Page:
by Martin Wong, special to SF Gate
Friday, January 16, 2004
Remembering Anita Mui
Thousands of fans poured into the streets of Hong Kong last weekend to pay their last respects to movie star and Canto-pop singer Anita Mui. The Hong Kong superstar had a reputation for being sexy without being a stereotypical
China doll. Unlike most Hong Kong divas, who build their careers on being vulnerable waifs, the Ugly Queen of Pop's image was built on her bold attitude and feisty style. Her biggest hit, "Bad Girl," was banned from Hong
Kong radio in 1985.
Mui's swagger was also evident on film, where she lit up the screen opposite Hong Kong's biggest actors, including Chow Yun-Fat, Jackie Chan and Jet Li. She made a huge impression on me when I saw her in Johnnie To's "The Executioners" (1993), which featured Mui, Michelle Yeoh and Maggie
Hong Kong's top female actors, as superheroes. In one scene, Mui's masked Wonder Woman character oozes femininity when protecting babies from an invisible threat. Then, in another, she is pure toughness, surviving in a
prison cell by squeezing a rodent until it drips blood, which she drops into her mouth as if she were squishing grapes.
Mui could also deliver the goods in comedy, starring in a string of Stephen Chow films, as well as in drama, winning Hong Kong's Best Actress award in 1987 for her role as a ghost who falls in love with Chan (Leslie Cheung) in
art-house director Stanley Kwan's "Rouge."
I drove to Las Vegas to see Mui perform in concert at the MGM Grand in 1994. The show was spectacular, with an ornate stage, choreographed band and dancers and the festive atmosphere of a New Year's Eve party. The Grand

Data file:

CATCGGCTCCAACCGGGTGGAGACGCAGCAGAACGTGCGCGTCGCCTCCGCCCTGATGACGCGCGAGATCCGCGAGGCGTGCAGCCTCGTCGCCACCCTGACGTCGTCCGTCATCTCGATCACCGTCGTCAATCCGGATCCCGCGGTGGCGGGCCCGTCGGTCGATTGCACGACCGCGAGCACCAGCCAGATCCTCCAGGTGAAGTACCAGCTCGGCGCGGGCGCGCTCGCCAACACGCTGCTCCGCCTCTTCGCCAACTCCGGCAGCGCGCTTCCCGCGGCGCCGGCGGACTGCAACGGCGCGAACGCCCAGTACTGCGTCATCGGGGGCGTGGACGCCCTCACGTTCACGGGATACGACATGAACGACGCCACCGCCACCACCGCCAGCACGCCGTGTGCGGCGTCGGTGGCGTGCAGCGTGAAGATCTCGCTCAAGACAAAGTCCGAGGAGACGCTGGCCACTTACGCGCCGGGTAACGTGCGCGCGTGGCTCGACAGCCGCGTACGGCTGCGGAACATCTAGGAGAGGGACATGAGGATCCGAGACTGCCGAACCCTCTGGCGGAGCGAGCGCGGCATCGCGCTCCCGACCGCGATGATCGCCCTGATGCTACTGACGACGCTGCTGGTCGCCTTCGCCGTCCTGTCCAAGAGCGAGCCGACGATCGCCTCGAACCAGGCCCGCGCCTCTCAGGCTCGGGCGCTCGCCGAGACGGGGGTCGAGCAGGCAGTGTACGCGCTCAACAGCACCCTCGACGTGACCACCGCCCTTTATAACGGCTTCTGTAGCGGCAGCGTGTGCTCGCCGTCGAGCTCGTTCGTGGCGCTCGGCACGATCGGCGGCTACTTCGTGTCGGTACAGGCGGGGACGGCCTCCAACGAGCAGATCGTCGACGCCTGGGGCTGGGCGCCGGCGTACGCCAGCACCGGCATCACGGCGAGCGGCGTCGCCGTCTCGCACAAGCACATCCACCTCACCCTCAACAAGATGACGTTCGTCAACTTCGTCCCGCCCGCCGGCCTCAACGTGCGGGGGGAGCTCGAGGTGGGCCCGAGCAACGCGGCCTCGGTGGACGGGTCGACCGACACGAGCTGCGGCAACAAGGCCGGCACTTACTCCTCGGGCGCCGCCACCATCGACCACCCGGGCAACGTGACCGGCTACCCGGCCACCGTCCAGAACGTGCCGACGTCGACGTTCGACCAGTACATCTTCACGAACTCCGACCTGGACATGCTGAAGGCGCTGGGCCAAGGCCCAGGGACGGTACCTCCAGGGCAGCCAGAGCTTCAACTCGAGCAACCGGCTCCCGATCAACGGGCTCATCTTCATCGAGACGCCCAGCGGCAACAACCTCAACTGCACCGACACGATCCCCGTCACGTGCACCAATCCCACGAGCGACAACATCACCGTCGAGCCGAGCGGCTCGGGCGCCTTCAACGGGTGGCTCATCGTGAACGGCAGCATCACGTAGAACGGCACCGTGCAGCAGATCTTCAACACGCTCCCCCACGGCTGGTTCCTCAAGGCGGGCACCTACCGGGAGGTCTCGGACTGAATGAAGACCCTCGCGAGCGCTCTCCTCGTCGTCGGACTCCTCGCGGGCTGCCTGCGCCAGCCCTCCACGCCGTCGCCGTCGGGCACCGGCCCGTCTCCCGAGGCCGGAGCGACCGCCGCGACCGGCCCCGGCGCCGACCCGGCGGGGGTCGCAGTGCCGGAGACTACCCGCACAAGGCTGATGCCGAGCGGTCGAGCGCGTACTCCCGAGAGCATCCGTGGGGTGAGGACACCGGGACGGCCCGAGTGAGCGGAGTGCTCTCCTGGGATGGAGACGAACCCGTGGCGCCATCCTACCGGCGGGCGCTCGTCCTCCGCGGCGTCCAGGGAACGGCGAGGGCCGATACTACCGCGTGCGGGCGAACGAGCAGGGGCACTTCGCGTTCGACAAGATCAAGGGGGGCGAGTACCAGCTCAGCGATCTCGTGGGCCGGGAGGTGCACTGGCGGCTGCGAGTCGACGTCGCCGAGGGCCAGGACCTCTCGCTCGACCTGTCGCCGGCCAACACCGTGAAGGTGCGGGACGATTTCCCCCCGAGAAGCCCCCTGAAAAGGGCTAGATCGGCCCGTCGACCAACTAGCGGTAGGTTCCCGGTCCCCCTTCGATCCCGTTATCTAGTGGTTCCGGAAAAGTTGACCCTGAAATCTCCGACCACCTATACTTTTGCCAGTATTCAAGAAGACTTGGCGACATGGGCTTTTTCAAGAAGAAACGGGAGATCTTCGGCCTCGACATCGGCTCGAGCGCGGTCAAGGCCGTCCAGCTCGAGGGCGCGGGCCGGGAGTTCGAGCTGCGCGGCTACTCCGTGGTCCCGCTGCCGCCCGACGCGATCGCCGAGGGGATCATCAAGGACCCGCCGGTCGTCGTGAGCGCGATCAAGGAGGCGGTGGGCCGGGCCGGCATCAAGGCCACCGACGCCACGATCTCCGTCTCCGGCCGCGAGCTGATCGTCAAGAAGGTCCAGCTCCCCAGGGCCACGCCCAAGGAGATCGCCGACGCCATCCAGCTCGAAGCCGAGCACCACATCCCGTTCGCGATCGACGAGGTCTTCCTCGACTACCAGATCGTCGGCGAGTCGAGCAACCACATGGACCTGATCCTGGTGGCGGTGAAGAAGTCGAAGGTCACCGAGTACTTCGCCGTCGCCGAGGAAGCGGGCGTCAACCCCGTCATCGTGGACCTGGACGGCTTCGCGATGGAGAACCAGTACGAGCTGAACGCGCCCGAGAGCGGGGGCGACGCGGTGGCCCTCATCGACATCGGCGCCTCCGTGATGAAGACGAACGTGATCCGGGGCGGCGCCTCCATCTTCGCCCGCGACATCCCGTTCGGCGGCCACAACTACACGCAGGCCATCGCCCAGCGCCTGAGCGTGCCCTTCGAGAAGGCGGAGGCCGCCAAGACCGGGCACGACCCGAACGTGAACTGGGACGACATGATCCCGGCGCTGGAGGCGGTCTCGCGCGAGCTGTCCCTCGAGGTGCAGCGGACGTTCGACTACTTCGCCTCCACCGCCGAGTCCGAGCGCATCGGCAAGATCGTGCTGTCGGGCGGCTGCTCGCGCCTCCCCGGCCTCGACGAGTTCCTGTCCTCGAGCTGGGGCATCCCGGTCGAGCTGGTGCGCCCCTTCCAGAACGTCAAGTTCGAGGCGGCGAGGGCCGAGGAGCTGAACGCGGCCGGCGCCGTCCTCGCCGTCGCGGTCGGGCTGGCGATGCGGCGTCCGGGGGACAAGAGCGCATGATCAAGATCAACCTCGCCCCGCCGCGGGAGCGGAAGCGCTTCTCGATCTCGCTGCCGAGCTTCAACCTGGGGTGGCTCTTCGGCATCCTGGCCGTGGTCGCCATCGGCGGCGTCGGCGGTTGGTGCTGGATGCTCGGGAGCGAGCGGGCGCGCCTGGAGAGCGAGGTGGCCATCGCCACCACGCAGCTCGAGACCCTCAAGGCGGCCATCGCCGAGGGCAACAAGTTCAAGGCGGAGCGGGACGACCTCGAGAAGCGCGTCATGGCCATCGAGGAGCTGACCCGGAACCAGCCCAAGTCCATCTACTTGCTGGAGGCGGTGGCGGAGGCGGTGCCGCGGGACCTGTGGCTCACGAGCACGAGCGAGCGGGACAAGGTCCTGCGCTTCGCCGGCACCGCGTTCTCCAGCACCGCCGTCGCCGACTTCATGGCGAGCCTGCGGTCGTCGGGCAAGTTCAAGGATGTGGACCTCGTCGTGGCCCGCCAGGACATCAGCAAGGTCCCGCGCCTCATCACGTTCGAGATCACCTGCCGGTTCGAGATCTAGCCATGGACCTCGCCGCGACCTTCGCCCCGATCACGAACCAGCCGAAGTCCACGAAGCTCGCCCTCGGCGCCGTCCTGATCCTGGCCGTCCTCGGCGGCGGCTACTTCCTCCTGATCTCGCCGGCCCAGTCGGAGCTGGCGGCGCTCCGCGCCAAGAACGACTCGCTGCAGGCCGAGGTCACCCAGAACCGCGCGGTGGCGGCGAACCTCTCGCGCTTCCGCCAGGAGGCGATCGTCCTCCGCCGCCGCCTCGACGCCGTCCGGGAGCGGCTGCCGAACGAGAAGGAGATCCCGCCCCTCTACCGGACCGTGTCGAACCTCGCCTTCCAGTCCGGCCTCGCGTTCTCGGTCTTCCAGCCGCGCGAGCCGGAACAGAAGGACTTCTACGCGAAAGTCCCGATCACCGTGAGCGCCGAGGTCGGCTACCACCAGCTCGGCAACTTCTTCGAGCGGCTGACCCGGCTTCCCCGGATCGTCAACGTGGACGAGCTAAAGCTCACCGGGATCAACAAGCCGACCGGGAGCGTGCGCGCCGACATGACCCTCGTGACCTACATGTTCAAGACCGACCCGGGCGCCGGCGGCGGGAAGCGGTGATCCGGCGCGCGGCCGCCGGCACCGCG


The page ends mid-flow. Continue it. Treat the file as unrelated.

Garden Arena was packed with Chinese people from all of the western states,and, when the concert began, everyone from teenagers to grandparents rushed from the cheap seats to the floor. Mui changed outfits more often than Madonna does, and I think she had a better voice, too! Most of the songs
were of the syrupy Canto-pop variety, but she delivered them with extraordinary charisma and coolness. By the end of the night, I felt asif I were her best friend -- and I barely understand Cantonese.
Mui, who announced in September that she had cervical cancer, vowed to beat the disease, even performing a series of sold-out concerts in Hong Kong shortly afterward, but she died at the age of 40 on Dec. 30.
Recording more than 40 albums and appearing in more than 40 films since starting her career at age 10, Mui never married. Her life was her work.
When she checked into the Hong Kong Sanitorium Hospital, Mui was filming Zhang Yimou's "House of Flying Daggers." Zhang has chosen to retain her role as a loose thread in the plot rather the cut her footage or replace the actress with a double.
Fans of Mui know how irreplaceable and important she was to Hong Kong's entertainment culture. Those who don't can buy or rent films such as "A Better Tomorrow III," "Rouge," "The Heroic Trio," "Drunken Master II" or "Justice, My Foot!"